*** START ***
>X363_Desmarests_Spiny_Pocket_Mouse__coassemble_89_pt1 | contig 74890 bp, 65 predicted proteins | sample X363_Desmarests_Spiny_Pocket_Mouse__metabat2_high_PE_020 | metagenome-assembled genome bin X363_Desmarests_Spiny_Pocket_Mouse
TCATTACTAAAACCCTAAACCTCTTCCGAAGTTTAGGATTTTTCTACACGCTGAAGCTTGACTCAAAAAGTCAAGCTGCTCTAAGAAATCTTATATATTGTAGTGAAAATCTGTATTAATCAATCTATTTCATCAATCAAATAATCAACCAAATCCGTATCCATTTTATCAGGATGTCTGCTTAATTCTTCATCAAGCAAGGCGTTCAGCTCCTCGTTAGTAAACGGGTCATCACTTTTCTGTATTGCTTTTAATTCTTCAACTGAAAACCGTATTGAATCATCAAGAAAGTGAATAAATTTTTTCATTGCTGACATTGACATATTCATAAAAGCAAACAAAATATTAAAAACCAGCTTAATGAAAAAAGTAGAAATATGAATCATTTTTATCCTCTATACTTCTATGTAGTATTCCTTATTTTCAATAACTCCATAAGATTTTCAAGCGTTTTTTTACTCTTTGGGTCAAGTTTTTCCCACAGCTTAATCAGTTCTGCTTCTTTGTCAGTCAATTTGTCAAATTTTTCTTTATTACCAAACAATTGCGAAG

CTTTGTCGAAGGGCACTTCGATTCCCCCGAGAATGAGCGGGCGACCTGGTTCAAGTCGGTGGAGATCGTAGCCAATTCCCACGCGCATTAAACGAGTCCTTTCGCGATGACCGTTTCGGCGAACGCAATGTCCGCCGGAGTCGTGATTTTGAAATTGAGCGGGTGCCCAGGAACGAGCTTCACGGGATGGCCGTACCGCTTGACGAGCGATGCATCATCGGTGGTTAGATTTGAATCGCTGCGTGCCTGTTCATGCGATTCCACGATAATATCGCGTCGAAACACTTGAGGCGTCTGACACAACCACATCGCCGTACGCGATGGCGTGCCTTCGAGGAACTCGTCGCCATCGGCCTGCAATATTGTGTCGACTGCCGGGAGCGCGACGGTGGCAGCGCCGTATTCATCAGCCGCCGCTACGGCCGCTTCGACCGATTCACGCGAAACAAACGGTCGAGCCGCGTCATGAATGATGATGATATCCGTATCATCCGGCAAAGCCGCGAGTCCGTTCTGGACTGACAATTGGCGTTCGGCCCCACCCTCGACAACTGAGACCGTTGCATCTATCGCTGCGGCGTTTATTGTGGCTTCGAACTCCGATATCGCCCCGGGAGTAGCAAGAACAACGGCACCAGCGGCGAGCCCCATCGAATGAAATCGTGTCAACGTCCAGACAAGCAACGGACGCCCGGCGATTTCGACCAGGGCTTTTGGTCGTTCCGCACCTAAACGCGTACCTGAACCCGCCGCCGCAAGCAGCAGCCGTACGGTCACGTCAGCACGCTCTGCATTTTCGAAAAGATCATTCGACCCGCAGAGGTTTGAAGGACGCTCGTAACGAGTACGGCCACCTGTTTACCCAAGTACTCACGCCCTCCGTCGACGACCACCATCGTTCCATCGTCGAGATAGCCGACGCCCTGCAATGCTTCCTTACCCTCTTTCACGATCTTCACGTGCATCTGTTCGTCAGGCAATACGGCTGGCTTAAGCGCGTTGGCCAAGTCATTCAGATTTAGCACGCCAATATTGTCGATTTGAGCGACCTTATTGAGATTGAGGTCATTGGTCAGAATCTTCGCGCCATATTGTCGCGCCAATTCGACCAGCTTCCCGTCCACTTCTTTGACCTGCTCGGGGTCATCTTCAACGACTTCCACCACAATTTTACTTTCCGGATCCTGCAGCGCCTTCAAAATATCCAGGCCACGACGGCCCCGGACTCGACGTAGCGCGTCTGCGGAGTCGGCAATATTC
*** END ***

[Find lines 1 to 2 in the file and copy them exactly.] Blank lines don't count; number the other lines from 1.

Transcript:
>X363_Desmarests_Spiny_Pocket_Mouse__coassemble_89_pt1 | contig 74890 bp, 65 predicted proteins | sample X363_Desmarests_Spiny_Pocket_Mouse__metabat2_high_PE_020 | metagenome-assembled genome bin X363_Desmarests_Spiny_Pocket_Mouse
TCATTACTAAAACCCTAAACCTCTTCCGAAGTTTAGGATTTTTCTACACGCTGAAGCTTGACTCAAAAAGTCAAGCTGCTCTAAGAAATCTTATATATTGTAGTGAAAATCTGTATTAATCAATCTATTTCATCAATCAAATAATCAACCAAATCCGTATCCATTTTATCAGGATGTCTGCTTAATTCTTCATCAAGCAAGGCGTTCAGCTCCTCGTTAGTAAACGGGTCATCACTTTTCTGTATTGCTTTTAATTCTTCAACTGAAAACCGTATTGAATCATCAAGAAAGTGAATAAATTTTTTCATTGCTGACATTGACATATTCATAAAAGCAAACAAAATATTAAAAACCAGCTTAATGAAAAAAGTAGAAATATGAATCATTTTTATCCTCTATACTTCTATGTAGTATTCCTTATTTTCAATAACTCCATAAGATTTTCAAGCGTTTTTTTACTCTTTGGGTCAAGTTTTTCCCACAGCTTAATCAGTTCTGCTTCTTTGTCAGTCAATTTGTCAAATTTTTCTTTATTACCAAACAATTGCGAAG